FX’s ‘Black. White.’ evidences blatant and hidden racism still prevalent in America

The recent premiere of the FX reality series “Black. White.,” which aired March 8, proves that certain white people still view black people in America as a threat to society.

It is hard for black people to make it in a society that views them as incompetent and threatening.

I am pleased to see a TV program that deals with this cultural issue.

The series documents the transformation of two families who trade places racially by using extensive makeup.

The black Sparks family became white and the white Wurgel family became black. In the first two episodes the Sparks family captures the thoughts of some white people toward blacks.

In the premiere episode, the father Brain Sparks got a job as a bartender while appearing white.

During his workshift, a white male patron he talked with said his community is extremely safe because it isn’t integrated- therefore making it a great place to raise children.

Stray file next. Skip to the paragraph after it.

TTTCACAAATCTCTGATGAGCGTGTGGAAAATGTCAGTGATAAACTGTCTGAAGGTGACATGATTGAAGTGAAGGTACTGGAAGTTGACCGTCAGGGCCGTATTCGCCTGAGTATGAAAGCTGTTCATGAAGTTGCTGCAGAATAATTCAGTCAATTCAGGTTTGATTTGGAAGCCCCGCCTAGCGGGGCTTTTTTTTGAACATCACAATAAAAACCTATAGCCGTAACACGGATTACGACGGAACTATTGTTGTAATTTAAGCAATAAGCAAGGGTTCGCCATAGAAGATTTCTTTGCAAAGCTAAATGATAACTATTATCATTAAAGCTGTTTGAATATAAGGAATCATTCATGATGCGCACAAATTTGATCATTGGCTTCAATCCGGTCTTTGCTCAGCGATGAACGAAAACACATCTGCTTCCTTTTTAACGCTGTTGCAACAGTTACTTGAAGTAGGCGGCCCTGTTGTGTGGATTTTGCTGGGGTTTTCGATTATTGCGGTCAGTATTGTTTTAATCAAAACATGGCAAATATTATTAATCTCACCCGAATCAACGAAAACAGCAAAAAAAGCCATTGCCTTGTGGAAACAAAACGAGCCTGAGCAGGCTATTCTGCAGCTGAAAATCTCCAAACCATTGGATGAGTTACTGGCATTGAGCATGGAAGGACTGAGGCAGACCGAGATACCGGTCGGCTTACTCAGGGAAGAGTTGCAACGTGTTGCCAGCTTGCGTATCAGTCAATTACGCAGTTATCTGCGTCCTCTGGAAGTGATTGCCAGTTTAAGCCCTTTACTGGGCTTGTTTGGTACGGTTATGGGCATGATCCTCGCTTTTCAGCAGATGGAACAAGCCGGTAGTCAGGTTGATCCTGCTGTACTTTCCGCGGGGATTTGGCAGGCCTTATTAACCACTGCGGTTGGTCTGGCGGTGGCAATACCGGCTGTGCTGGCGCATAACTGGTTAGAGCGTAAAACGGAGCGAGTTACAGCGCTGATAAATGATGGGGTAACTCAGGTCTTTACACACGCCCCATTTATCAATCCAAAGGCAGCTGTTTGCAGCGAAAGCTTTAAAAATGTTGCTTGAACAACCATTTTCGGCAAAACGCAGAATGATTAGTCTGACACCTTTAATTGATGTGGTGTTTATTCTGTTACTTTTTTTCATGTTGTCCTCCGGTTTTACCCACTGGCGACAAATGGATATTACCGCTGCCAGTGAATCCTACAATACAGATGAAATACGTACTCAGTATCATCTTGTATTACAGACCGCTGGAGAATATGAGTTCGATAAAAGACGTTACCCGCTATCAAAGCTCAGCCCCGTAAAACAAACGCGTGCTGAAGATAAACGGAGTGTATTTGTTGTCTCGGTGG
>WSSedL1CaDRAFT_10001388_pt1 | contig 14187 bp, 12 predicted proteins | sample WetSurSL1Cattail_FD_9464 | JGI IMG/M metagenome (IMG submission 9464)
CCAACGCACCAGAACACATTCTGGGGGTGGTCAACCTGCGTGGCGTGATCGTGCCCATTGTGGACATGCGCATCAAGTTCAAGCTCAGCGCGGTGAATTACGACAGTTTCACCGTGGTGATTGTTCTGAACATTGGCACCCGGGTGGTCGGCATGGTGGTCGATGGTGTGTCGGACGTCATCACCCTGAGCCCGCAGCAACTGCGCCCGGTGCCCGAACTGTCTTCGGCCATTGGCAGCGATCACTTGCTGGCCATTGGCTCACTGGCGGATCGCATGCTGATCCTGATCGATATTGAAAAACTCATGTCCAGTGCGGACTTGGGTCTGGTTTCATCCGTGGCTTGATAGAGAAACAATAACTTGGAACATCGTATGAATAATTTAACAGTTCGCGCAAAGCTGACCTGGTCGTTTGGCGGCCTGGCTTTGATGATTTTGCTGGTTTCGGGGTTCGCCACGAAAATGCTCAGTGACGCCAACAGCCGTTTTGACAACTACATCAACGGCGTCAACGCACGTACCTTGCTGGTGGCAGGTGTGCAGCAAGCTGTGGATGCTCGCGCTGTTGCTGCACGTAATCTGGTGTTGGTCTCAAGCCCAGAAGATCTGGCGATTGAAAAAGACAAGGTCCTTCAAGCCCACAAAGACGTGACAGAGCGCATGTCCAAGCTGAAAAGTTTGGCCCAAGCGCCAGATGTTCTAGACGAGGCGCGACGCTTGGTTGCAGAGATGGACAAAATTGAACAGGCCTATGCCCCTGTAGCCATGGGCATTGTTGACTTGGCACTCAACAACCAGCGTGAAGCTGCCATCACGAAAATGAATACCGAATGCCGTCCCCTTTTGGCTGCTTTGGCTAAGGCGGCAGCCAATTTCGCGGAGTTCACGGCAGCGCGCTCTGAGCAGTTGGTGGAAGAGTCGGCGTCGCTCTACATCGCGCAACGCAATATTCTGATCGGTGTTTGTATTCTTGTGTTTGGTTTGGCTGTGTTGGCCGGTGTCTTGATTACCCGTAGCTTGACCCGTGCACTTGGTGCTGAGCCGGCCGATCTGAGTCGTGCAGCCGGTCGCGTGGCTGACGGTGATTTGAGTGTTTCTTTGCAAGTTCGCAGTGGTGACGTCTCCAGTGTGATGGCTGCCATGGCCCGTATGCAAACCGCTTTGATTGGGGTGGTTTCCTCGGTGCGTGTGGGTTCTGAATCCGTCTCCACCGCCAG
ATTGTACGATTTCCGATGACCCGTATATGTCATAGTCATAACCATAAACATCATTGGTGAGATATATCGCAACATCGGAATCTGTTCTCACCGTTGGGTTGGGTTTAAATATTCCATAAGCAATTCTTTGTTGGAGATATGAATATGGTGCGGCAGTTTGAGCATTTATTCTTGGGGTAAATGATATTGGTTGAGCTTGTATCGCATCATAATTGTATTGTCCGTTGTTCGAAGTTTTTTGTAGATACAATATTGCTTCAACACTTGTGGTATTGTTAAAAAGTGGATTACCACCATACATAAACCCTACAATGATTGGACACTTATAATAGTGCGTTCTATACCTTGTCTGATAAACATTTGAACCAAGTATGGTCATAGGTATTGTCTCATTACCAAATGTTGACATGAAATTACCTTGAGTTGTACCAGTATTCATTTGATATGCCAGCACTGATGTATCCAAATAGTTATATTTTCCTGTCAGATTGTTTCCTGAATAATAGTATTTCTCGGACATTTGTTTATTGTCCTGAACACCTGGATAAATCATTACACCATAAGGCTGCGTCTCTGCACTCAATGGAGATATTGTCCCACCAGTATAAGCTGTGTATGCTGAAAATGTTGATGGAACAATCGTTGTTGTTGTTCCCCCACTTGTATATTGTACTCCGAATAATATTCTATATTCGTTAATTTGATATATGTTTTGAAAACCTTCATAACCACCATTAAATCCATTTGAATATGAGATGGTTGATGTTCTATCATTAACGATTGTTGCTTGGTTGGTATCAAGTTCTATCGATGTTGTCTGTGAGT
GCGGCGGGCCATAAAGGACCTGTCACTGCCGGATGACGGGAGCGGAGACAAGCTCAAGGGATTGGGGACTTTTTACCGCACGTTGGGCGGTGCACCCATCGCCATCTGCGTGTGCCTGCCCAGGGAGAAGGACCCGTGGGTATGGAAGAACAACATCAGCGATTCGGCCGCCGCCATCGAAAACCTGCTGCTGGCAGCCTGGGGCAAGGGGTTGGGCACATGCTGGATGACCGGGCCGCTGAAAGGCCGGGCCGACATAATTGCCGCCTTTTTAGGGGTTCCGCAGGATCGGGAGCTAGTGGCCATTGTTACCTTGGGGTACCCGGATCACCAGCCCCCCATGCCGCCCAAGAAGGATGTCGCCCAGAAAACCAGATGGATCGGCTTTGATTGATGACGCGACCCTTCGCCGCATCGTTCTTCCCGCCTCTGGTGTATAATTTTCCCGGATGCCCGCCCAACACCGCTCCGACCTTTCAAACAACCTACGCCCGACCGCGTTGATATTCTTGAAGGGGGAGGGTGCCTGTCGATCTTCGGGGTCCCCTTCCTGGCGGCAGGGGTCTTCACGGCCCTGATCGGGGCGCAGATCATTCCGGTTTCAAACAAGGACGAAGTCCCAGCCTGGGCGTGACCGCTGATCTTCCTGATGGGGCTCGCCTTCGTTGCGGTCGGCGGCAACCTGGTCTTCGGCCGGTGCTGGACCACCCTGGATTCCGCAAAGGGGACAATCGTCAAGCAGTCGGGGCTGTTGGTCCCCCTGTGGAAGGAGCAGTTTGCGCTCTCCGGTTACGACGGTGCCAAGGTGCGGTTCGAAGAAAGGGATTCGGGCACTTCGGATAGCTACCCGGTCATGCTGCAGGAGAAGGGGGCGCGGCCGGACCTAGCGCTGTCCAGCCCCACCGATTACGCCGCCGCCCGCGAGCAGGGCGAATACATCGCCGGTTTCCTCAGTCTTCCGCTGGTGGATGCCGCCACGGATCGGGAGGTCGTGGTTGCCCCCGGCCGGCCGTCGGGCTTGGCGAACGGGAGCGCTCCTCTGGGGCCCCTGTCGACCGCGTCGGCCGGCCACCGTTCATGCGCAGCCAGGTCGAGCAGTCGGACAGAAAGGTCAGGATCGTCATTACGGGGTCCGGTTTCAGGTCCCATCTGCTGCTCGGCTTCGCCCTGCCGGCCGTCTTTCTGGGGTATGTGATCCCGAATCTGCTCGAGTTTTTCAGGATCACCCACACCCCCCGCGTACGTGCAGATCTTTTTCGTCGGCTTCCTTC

It wasn’t a surprise to see the groundbreaking series reveal a white man admitting to another white man that a non-black community is a perfect neighborhood.

Because it is a comment that would never been said in the present of black people.

If the white customer suggested that a black person moving into a neighborhood could causes a threat to the safety of a community, he would probably believe a black person moving into a corporate job would be a threat to the company.

In another episode of “Black. White.,” the mother, Renee Sparks, had an experience of racial profiling when she met a racist white customer in the same bar while she wasn’t wearing white makeup.

The white man said blacks prefer to be dumb and if blacks were to assimilate to the white culture, their life would be better.

This man had no respect for the black culture because of his suggestion of blacks to abandon their culture to be better off in American society.

It is sad to know that some white people assume that all black people are uneducated if they do not incorporate the white culture as their own.

“Black. White.” proves that racism is still alive in America. It is a series that you should make a priority to watch on Wednesdays at 10 p.m. on FX.

Sarita Fleurantin is a junior public relations student from Fort Lauderdale. She can be reached at sarita1.fleurantin@famu.edu.